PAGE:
Scientists milk snakes to make more stable broad spectrum anti-venom
- Scientists at the Liverpool School of Tropical Medicine (LSTM) are advancing the science of anti-venom treatment.
- A total of 32,000 people die each year from snake bites in sub-Saharan Africa.
- Although there are currently anti-venom treatments, they are too costly for the population ($140 per vial and up to $500 per treatment). There are also problems with storage and with the ability to maximize production.
Researchers at LSTM, led by Dr .Robert Harrison, are advancing anti-venom treatment by manipulating the proteins and molecules in the venoms from the Source Scale Viper, the Puff Adder and the Spitting Cobra, with the goal of creating a potent, broad-spectrum anti-venom.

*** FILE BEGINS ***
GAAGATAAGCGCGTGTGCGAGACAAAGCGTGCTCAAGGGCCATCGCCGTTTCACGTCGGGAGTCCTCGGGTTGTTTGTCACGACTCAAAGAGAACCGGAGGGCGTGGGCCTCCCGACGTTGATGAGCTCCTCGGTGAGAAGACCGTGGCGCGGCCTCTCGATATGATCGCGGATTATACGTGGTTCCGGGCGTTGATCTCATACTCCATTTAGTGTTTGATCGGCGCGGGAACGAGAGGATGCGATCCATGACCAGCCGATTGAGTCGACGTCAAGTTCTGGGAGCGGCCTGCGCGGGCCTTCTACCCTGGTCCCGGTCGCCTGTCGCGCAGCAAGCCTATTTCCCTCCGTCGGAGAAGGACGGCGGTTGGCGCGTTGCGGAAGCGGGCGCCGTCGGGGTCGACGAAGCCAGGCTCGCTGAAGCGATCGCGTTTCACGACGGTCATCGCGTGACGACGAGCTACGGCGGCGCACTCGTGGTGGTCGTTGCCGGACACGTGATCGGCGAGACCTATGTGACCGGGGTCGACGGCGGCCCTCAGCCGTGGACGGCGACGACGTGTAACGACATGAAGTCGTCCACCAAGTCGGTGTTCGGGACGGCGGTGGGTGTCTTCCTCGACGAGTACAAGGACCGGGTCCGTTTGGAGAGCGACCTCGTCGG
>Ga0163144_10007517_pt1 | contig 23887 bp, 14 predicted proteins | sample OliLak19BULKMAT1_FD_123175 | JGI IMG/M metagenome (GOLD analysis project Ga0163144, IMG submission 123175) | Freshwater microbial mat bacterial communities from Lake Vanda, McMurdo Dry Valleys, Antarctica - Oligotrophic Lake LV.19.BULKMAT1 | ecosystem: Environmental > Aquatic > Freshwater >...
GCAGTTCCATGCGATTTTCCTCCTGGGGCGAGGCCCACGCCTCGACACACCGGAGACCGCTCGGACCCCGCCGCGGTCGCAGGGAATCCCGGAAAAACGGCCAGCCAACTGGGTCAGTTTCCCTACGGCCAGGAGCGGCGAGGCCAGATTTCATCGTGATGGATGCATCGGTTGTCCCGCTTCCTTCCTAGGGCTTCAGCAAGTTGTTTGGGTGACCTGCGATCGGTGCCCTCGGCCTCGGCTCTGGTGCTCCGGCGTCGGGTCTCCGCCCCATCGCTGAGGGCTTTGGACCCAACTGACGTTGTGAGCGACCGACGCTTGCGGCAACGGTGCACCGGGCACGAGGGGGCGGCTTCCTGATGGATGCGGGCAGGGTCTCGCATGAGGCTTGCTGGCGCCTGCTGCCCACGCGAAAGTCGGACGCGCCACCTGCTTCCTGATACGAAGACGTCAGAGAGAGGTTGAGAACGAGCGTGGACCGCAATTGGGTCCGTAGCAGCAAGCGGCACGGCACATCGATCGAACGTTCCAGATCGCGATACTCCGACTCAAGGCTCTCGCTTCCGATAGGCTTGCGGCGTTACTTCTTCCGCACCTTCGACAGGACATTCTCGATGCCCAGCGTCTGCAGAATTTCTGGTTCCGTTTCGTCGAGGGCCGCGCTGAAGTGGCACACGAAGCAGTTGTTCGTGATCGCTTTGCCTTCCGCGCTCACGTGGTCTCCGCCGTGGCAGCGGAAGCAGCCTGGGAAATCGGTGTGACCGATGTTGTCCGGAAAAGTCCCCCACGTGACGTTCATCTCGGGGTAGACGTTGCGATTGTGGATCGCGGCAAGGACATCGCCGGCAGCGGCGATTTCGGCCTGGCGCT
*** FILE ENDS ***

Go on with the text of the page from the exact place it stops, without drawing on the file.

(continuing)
By focusing on proteins, the scientists will be able to make each vial of anti-venom more potent. In addition, the team is adding special molecules to make the anti-venom more stable at ambient temperatures, thereby reducing the need for refrigeration units. All told, the goal is to reduce not only snake bite-related death, but also snake bite-related disability.